NEW THURSDAY MORNING: We’re at a critical moment in our battle against the coronavirus, as we take steps to slowly begin opening parts of our state, while we address the very real threat still posed in some communities and nursing home/adult care facilities. As we begin to take steps forward, we can never forget that our continued success is wholly based on our own behavior and actions. Now is not the moment to say “we’ve got this,” and stop doing the things that are saving us from the hell we’ve just been through. This is where we need to be strong, and soldier on, or we risk losing everything we’ve fought so hard for.
Expanded antibody testing of first responders and frontline workers shows conclusively protective gear and clean hygiene measures can keep us safe. Antibody testing of first responders across the region and in different occupations consistently had a lower percentage of positive results than the general population. So please wear a mask in public, it makes us all safer, and it’s not my opinion or anyone else’s; it’s a fact.
New testing results unveiled today show that communities of color continue to be disproportionately impacted by the coronavirus, with areas in the outer boroughs of NYC still experiencing very high positive rates and gross new hospitalization rates. To combat these hot zones, the state is doubling testing programs in these impacted communities, and partnering with houses of worship and community based providers to establish additional testing sites in predominantly minority neighborhoods. The state will also be working with Northwell Health and SOMOS community care to deliver PPE, hand sanitizer, and public health education to these impacted communities.
We must continue to be realistic with ourselves and one-another about the recovery and reopening process if we’re going to succeed in this fight together. Recovery won’t travel a straight line--and that’s okay, and it’s expected. Today, Long Island slid back slightly on the reopening dashboard, now with 4/7 metrics met. We previously met the threshold for the number of beds available, but that number is now too low to qualify. At this point, the Capital Region, Central New York, the Finger Lakes, Mohawk Valley, North Country, Southern Tier, and Western New York are all in Phase 1 reopenings, with Long Island, Mid-Hudson, and NYC still works-in-progress.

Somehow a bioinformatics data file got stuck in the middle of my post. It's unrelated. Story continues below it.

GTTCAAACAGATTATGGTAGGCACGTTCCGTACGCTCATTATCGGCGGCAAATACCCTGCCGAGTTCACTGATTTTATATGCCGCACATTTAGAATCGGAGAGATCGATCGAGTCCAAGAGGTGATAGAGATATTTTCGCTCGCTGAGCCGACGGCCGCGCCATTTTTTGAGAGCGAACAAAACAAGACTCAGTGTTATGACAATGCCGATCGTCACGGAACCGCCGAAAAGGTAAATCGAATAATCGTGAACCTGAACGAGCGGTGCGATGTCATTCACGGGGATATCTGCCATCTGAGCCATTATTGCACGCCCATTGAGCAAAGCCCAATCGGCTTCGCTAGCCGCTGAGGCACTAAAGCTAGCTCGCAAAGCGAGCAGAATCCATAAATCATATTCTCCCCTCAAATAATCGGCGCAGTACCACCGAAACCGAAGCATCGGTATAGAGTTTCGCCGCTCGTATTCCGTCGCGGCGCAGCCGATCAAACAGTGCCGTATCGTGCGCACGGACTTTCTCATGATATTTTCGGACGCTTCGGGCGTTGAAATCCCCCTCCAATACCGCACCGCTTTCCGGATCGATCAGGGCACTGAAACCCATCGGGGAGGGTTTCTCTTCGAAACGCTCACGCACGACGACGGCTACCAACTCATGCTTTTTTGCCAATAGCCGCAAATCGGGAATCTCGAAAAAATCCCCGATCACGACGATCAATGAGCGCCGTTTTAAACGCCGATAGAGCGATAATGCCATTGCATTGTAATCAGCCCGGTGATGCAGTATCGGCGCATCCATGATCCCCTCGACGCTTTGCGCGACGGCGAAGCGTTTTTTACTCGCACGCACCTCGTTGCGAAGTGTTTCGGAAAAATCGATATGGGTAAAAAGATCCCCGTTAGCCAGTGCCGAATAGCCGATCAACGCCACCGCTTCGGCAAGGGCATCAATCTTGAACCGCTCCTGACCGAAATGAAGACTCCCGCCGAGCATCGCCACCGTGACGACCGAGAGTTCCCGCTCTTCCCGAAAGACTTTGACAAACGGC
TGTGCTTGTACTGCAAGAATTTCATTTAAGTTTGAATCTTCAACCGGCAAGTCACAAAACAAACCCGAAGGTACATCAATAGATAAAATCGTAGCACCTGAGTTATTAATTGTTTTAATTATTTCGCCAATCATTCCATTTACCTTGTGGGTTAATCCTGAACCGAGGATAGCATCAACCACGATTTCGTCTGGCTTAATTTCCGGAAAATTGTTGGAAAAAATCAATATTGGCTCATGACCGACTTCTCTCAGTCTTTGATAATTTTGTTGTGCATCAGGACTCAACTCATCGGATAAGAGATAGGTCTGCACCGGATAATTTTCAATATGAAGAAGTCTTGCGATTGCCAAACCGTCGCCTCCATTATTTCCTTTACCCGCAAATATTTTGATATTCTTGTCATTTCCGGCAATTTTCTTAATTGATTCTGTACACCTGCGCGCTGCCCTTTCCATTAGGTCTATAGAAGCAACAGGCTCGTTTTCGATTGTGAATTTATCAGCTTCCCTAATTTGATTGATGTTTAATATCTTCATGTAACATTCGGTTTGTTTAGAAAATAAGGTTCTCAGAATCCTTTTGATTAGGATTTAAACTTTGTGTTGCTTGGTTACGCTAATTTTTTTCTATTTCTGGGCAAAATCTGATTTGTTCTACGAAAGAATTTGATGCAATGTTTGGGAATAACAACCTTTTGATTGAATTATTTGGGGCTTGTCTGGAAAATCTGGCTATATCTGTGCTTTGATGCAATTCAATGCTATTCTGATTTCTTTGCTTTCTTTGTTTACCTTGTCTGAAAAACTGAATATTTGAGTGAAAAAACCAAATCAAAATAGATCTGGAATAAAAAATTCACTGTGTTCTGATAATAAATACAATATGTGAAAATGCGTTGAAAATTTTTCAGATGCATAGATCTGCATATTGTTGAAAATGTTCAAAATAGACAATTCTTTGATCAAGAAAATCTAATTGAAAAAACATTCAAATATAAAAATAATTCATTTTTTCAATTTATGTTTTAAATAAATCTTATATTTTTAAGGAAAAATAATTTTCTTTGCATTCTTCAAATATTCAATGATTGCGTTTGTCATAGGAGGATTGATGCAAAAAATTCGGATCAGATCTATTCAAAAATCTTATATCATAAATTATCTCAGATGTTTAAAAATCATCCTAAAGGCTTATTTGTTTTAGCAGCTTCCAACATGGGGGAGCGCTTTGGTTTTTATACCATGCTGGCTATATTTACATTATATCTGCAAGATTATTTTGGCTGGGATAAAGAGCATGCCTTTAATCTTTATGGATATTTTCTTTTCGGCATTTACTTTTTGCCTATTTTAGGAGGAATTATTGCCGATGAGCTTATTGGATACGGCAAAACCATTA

Beginning today, religious gatherings of no more than 10 people will be allowed statewide where strict social distancing measures are enforced and all participants wear masks. Drive-in and parking lot services are also being encouraged as we seek to find new ways to safely experience different aspects of our lives. The State is also convening a new Interfaith Advisory Council that will discuss proposals to safely bring back religious services. Our community is well-represented on the council by our very own Bishop Lionel Harvey of First Baptist Cathedral of Westbury and Dr. Isma Chaudhry of the Islamic Center of Long Island in Westbury.
Following a spike in domestic violence during the pandemic, Secretary to the Governor Melissa DeRosa announced the creation of a new task force to find innovative solutions to this crisis. The task force will identify solutions to help domestic violence survivors, with the specific goal of looking beyond the traditional ways that services have been provided in the past. The group will make recommendations by Thursday, May 28th.
In the last 24 hours, 38,097 people statewide were tested for coronavirus, with 1,525 positive results. In Nassau, 2,281 were tested with 73 new positives.
As of Monday, 39,368 Nassau County residents have tested positive for the coronavirus, with 564 currently hospitalized, 178 in the ICU, 142 intubated, and 48 new discharges. Statewide, 354,370 New Yorkers have tested positive, with 5,570 currently hospitalized, 1,761 in the ICU, 1,421 intubated, and 456 new discharges. Statewide, there were 295 new hospital admissions due to Covid-19.
We lost another 112 New Yorkers to the coronavirus since yesterday, including residents of Nassau County. This brings the total number of our friends and neighbors lost to 22,976 statewide, and 2,065 in Nassau.